By Cheryl Green for SUST 240
Residents of Oak Park were unclear on just how much food and waste their families tossed out until they joined the village’s food waste and soiled paper collection pilot program which started back in April of 2012.
The Village of Oak Park has a food scrap composting program for residents throughout the community to ensure Oak Park reaches its goal in decreasing the amount of organic refuse sent to landfills. Those who participate in the program receive a special cart for organics, which is comparable in volume to three bags or containers of yard waste collected in their current programs.
Beye Elementary School has shown this program to be very successful with a 97% compostable rate. Beye has reduced their solid waste down to 3%. This is astounding. With the success of the pilot program starting back in April of 2012, Oak Park has expanded the program to single family residents and five-flat households. The program is a subscription-based program that costs residents $14 per month.
Materials such as grass clippings, garden vegetation, leaves, food scraps (including meat, bread, vegetables, table scraps, dairy, ground coffee, pasta), unsoiled or food-soiled paper products (such as paper towels, paper bags, used food boxes, napkins, paper cups, and newspaper), and food packaging are all acceptable compostable materials. As the Village of Oak Park notes:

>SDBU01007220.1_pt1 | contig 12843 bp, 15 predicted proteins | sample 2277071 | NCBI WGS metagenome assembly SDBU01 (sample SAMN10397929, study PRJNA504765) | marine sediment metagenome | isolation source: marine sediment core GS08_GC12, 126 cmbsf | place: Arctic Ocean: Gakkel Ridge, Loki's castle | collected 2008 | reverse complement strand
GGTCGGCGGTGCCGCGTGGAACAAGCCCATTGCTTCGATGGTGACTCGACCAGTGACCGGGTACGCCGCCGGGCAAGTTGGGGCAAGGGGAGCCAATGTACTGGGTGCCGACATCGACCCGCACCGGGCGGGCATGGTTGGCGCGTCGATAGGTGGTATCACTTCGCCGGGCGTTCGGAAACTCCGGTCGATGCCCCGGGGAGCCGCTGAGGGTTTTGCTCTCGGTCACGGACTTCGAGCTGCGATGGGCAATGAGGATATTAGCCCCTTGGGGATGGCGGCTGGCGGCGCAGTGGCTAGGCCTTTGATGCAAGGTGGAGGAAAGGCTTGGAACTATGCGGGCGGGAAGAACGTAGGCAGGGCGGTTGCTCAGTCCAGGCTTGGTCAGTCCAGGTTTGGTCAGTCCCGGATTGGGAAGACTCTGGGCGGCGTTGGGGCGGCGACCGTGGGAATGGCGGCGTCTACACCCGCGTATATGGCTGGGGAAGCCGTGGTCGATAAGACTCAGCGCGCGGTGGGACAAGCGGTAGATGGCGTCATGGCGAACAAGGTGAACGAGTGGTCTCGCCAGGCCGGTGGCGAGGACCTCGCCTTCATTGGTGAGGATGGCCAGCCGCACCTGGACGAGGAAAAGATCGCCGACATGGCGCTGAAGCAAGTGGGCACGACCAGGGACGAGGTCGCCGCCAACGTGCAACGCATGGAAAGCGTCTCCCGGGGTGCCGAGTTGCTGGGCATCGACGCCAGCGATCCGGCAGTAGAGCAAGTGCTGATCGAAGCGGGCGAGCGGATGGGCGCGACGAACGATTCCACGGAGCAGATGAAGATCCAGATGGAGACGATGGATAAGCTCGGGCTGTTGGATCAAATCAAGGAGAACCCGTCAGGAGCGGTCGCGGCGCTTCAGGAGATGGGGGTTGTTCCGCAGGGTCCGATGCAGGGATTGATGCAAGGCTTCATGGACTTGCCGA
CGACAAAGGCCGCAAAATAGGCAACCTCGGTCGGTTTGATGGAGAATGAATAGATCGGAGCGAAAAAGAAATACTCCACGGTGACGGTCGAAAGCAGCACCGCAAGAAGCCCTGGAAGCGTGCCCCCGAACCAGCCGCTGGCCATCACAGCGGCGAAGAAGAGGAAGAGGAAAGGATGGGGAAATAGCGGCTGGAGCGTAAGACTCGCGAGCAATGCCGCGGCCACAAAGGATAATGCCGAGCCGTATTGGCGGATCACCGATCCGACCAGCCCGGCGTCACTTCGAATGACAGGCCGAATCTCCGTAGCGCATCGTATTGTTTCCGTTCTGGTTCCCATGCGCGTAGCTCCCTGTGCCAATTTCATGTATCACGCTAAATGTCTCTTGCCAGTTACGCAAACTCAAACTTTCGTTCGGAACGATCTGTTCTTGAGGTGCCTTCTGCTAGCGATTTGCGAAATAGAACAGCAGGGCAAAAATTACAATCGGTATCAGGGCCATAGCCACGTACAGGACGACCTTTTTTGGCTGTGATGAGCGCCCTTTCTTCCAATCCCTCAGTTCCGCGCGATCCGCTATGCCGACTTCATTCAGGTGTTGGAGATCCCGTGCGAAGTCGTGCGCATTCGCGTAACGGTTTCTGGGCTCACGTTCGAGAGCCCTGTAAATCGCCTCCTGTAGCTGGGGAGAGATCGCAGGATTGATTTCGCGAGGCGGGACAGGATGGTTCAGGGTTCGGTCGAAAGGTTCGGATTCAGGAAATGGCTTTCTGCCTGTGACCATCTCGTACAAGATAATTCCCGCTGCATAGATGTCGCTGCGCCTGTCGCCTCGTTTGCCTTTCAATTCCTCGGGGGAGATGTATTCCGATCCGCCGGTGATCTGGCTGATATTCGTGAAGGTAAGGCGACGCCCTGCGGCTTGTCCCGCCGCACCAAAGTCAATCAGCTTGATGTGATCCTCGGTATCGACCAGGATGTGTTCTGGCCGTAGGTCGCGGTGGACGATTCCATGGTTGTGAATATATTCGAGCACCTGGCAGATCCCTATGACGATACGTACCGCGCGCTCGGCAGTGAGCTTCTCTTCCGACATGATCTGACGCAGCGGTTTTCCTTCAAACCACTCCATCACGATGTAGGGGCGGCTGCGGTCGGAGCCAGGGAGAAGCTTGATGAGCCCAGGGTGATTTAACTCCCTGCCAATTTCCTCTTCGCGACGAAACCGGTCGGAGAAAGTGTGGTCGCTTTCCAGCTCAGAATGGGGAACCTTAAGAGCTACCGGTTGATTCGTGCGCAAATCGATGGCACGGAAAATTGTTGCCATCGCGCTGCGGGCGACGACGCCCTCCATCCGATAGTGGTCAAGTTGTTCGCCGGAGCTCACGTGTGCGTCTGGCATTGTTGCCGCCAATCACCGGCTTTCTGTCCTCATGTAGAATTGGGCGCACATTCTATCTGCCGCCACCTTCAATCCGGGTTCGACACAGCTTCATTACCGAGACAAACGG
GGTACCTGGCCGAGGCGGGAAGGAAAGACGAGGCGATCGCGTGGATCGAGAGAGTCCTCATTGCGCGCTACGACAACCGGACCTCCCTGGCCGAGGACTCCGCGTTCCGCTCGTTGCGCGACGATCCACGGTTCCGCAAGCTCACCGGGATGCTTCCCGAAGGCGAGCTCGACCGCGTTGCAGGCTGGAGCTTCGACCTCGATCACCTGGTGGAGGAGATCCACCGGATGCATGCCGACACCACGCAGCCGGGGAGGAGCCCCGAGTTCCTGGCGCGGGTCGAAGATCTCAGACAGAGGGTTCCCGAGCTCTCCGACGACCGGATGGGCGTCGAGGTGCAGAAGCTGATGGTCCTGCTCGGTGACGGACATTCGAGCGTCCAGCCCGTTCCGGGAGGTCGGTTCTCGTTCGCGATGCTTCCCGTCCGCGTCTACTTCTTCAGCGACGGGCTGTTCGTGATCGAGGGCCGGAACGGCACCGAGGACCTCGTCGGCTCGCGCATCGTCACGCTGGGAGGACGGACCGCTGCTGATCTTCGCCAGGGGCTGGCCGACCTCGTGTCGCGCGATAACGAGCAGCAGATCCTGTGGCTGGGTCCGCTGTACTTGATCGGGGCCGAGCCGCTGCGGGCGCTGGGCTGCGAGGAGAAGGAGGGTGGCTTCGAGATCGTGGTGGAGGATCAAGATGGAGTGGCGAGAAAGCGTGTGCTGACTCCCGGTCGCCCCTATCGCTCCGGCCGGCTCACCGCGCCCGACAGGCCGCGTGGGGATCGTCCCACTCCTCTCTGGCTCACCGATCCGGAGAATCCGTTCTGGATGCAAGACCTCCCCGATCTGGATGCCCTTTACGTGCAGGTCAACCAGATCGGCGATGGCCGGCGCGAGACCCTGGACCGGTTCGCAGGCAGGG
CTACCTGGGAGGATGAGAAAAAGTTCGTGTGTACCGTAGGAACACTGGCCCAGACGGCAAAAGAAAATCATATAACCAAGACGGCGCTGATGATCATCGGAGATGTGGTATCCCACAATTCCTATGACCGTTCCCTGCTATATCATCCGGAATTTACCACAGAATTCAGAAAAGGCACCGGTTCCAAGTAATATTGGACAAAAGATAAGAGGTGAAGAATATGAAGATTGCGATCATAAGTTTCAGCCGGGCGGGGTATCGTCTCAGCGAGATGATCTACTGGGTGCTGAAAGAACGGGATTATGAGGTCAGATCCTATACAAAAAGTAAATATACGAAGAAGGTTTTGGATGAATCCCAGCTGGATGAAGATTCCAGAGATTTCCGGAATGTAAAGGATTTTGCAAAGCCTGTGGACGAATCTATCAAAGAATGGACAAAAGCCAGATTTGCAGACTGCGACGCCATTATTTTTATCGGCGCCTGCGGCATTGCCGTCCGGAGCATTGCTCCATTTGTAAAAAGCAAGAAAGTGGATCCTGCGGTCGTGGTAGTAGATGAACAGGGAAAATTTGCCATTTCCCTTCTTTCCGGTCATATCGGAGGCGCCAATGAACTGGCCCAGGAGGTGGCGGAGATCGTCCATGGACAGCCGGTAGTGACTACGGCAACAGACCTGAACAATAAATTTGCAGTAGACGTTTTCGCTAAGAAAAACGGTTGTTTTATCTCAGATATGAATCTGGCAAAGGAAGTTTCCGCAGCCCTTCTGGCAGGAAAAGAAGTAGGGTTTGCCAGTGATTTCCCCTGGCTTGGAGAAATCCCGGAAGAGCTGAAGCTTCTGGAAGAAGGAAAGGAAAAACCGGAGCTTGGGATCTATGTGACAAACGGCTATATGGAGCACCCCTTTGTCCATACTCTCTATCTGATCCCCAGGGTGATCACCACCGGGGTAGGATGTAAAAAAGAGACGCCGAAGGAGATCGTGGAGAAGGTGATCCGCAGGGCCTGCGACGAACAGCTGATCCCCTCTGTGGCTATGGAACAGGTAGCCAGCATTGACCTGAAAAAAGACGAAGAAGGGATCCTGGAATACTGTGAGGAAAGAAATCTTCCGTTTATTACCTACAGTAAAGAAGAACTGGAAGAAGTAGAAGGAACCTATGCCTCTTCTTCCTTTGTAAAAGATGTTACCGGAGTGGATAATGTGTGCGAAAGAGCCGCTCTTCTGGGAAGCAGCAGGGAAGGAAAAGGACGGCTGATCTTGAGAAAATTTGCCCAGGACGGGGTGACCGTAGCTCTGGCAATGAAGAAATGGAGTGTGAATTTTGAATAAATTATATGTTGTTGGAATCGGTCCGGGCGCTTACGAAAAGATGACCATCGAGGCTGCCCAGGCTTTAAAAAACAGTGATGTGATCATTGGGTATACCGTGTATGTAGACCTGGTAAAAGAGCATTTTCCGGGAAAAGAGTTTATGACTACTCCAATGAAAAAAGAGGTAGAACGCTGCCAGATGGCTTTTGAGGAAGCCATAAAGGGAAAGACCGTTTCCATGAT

The MOST IMPORTANT THING to know about this program is that it is not like your standard backyard composting. This program takes and composts: (soiled or clean) paper, (soiled or clean) paper napkins, (soiled or clean) pizza boxes (!!!), (soiled) cardboard. It takes ALL food waste even the darn leftovers that you can’t put in the backyard compost pile. It is basically what Berkeley and San Francisco and many European cities have been doing for a long time.
When recycling hard to dispose of waste such as paint and paint cans, the Village of Oak Park has the occasional paint exchange days. For other items such as household batteries, car batteries, and other difficult electronics disposals or large furniture items, there are options that exist where residents can donate using local churches and recycling groups such as FreeCycle.org.
Each week during the Fall 2013 semester, students in the SUST 240 Waste Schaumburg class at Roosevelt University will contribute blog posts to the Schaumburg’s Sustainable Future website. Also see this discussion of food waste here in previous articles on this blog and in this section of the website.